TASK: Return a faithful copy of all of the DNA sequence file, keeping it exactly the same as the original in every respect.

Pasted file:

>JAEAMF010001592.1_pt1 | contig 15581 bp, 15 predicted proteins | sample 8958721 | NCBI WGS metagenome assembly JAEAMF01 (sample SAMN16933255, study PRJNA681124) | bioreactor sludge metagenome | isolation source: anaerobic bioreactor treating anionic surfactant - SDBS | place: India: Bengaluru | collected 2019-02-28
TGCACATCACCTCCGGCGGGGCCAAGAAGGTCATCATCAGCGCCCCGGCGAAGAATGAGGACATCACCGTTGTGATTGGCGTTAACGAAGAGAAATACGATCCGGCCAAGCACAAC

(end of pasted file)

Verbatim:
>JAEAMF010001592.1_pt1 | contig 15581 bp, 15 predicted proteins | sample 8958721 | NCBI WGS metagenome assembly JAEAMF01 (sample SAMN16933255, study PRJNA681124) | bioreactor sludge metagenome | isolation source: anaerobic bioreactor treating anionic surfactant - SDBS | place: India: Bengaluru | collected 2019-02-28
TGCACATCACCTCCGGCGGGGCCAAGAAGGTCATCATCAGCGCCCCGGCGAAGAATGAGGACATCACCGTTGTGATTGGCGTTAACGAAGAGAAATACGATCCGGCCAAGCACAAC